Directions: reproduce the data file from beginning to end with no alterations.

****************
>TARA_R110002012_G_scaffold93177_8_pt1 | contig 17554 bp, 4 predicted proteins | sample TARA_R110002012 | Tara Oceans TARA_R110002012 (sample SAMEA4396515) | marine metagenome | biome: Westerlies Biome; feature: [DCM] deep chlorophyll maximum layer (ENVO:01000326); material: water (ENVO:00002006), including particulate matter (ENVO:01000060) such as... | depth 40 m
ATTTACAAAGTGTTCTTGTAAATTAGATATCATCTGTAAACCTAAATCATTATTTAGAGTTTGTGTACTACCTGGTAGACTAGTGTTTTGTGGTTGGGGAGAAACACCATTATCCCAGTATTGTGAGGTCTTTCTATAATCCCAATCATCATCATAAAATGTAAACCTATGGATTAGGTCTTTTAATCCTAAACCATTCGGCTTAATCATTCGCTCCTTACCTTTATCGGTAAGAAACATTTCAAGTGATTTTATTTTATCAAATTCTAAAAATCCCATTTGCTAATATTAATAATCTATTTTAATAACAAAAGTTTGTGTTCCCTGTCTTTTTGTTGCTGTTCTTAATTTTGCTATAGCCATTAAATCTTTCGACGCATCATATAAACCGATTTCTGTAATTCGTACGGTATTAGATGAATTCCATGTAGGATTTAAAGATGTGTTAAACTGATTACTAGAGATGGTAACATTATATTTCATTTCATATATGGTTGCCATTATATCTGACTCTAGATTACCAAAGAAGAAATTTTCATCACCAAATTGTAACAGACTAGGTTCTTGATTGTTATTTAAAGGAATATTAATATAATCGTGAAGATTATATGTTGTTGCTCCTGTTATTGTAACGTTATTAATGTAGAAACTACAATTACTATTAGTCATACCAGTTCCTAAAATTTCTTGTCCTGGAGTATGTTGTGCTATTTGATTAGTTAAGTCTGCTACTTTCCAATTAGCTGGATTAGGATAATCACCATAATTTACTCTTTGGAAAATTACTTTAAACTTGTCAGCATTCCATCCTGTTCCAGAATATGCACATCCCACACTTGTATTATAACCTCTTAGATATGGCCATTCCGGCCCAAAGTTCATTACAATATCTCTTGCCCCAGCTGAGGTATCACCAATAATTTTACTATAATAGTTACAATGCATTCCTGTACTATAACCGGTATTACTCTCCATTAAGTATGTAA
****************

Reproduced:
>TARA_R110002012_G_scaffold93177_8_pt1 | contig 17554 bp, 4 predicted proteins | sample TARA_R110002012 | Tara Oceans TARA_R110002012 (sample SAMEA4396515) | marine metagenome | biome: Westerlies Biome; feature: [DCM] deep chlorophyll maximum layer (ENVO:01000326); material: water (ENVO:00002006), including particulate matter (ENVO:01000060) such as... | depth 40 m
ATTTACAAAGTGTTCTTGTAAATTAGATATCATCTGTAAACCTAAATCATTATTTAGAGTTTGTGTACTACCTGGTAGACTAGTGTTTTGTGGTTGGGGAGAAACACCATTATCCCAGTATTGTGAGGTCTTTCTATAATCCCAATCATCATCATAAAATGTAAACCTATGGATTAGGTCTTTTAATCCTAAACCATTCGGCTTAATCATTCGCTCCTTACCTTTATCGGTAAGAAACATTTCAAGTGATTTTATTTTATCAAATTCTAAAAATCCCATTTGCTAATATTAATAATCTATTTTAATAACAAAAGTTTGTGTTCCCTGTCTTTTTGTTGCTGTTCTTAATTTTGCTATAGCCATTAAATCTTTCGACGCATCATATAAACCGATTTCTGTAATTCGTACGGTATTAGATGAATTCCATGTAGGATTTAAAGATGTGTTAAACTGATTACTAGAGATGGTAACATTATATTTCATTTCATATATGGTTGCCATTATATCTGACTCTAGATTACCAAAGAAGAAATTTTCATCACCAAATTGTAACAGACTAGGTTCTTGATTGTTATTTAAAGGAATATTAATATAATCGTGAAGATTATATGTTGTTGCTCCTGTTATTGTAACGTTATTAATGTAGAAACTACAATTACTATTAGTCATACCAGTTCCTAAAATTTCTTGTCCTGGAGTATGTTGTGCTATTTGATTAGTTAAGTCTGCTACTTTCCAATTAGCTGGATTAGGATAATCACCATAATTTACTCTTTGGAAAATTACTTTAAACTTGTCAGCATTCCATCCTGTTCCAGAATATGCACATCCCACACTTGTATTATAACCTCTTAGATATGGCCATTCCGGCCCAAAGTTCATTACAATATCTCTTGCCCCAGCTGAGGTATCACCAATAATTTTACTATAATAGTTACAATGCATTCCTGTACTATAACCGGTATTACTCTCCATTAAGTATGTAA